Takin’ the Guide
Most people going to Canada from western Washington just get on I-5 and go north. There are other ways. Guide Meridian Road is one of them.
In Bellingham, people call it “the Guide.” The road is as straight as anything you’d find in Kansas; the name suggests it follows an actual line of longitude, though I don’t know that for sure.
Within Bellingham’s city limits it’s called Meridian Street, beginning at Broadway.
There’s a small business district immediately north of Broadway, in what I believe is called the Fountain neighborhood (My conclusion is based on businesses called “Fountain” this and “Fountain” that; I didn’t notice an actual fountain…).
The businesses give way to residences as you get closer to the I-5 underpass. Once you go under the freeway, a transformation occurs.
Where did all this traffic come from, you might ask. British Columbia is the source of a good chunk of it, as a quick look at license plates on surrounding vehicles will often show. This is where Bellis Fair Mall and the other big-box stores are located.
You’ll notice the Shell station scrupulously follows the 10-Cent Increment Rule. Most gas stations in Bellingham are selling regular for $3.999/gallon, so this one is a bit on the high side. But the aforementioned residents of B.C. are probably thrilled—regular gas is over $5/gallon there.
I haven’t tried this place, so I can’t vouch for the wonderfulness of the food. I certainly hope the Health Dept. concurs.
As you travel north the strip malls and used car lots give way to fallow fields and scrub brush. And the occasional McMansion. The “‘For Sale” sign is for a different patch of scrub brush than the one the McMansion was built on.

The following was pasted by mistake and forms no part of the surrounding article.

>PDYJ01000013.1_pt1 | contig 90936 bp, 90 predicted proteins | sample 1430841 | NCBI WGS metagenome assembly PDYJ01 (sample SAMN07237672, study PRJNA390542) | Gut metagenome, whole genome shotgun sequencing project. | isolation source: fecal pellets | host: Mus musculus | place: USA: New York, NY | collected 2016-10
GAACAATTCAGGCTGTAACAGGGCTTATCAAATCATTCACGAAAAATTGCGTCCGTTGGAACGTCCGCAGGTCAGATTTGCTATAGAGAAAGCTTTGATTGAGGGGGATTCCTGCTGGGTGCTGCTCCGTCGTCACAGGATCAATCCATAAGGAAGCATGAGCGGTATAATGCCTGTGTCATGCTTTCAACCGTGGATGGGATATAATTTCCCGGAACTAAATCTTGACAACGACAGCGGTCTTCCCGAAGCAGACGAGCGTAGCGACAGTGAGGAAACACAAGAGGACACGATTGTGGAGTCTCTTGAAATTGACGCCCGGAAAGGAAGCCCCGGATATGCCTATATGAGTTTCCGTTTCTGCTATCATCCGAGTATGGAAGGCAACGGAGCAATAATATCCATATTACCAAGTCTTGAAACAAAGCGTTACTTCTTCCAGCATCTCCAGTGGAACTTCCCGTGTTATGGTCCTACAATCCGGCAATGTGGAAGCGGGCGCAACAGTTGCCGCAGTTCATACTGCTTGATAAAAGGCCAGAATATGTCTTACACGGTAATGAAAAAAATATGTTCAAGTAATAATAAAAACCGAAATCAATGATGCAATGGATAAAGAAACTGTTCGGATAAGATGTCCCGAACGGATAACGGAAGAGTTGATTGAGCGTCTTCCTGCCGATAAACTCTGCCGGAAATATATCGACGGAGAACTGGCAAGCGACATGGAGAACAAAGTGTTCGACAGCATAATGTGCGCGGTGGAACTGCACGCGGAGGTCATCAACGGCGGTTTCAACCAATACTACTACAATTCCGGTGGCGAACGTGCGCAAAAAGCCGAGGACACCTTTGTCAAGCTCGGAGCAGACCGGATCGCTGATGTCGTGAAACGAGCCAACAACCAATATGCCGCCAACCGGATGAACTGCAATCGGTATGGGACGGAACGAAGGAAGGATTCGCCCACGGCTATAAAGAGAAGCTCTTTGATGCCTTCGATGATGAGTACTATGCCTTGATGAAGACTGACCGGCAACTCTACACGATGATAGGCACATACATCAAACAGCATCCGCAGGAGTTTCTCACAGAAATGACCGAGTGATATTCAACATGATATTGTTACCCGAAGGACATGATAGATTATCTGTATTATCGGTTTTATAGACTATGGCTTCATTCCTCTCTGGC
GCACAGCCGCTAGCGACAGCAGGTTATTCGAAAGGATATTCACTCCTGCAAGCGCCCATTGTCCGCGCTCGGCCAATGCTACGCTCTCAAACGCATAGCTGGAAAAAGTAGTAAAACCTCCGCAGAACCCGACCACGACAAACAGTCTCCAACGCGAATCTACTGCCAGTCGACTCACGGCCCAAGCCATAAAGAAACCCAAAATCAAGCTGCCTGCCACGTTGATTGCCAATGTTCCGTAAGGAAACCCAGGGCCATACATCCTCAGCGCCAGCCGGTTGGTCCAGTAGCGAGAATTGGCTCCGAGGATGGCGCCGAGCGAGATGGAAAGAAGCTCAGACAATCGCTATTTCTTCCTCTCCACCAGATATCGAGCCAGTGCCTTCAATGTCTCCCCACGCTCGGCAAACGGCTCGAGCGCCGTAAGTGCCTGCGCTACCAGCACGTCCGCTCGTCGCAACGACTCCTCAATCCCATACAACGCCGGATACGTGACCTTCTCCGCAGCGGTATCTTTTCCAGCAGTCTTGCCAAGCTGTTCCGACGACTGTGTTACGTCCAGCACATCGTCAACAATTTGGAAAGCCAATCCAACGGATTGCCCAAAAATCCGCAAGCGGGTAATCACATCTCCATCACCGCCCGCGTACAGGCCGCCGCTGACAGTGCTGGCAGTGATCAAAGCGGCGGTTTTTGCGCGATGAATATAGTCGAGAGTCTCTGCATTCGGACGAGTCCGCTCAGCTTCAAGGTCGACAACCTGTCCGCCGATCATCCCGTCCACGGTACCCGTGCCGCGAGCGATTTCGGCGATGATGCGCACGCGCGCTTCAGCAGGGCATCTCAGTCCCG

You’ve been warned. The neighbors on the other side of the road have a similar sign, but the trailer it’s attached to isn’t as nice as this one. It would hold a couple of scooters, at least. Maybe the owner of the trailer will sell it cheap, if the world hasn’t ended.
In the distance, you can see Mount Baker, the northernmost of the Cascade volcanic peaks. It was the one everyone thought was about to erupt, until Mount Saint Helens beat it to the punch in 1980.
There’s actual agriculture taking place out here. This is the time of year you’ll smell manure, which smells nothing like raw sewage; it has a kind of sweet aroma, actually.
The mountains above are visible from Ellis Street in downtown Bellingham. They’re in British Columbia, not too far from Vancouver, actually. I’m afraid I don’t know their names. If you do, feel free to chime in.
Canada is mere yards (or if you prefer, metres) from where the picture was taken. Yes, that’s a duty-free store on the right. Not visible is Boundary Road, which runs along the border, a few yards/metres south of the actual 49th parallel. On the B.C. side there’s a road called Zero Avenue, which is a few metres/yards north. You can wave at someone on Zero Avenue from Boundary Road, but if you try to walk across, approximately a million surveillance cameras will record your action. Just sayin’.
If you’re heading south from Canada, you will be greeted by this sign. After being greeted by a Customs & Border Protection officer, of course.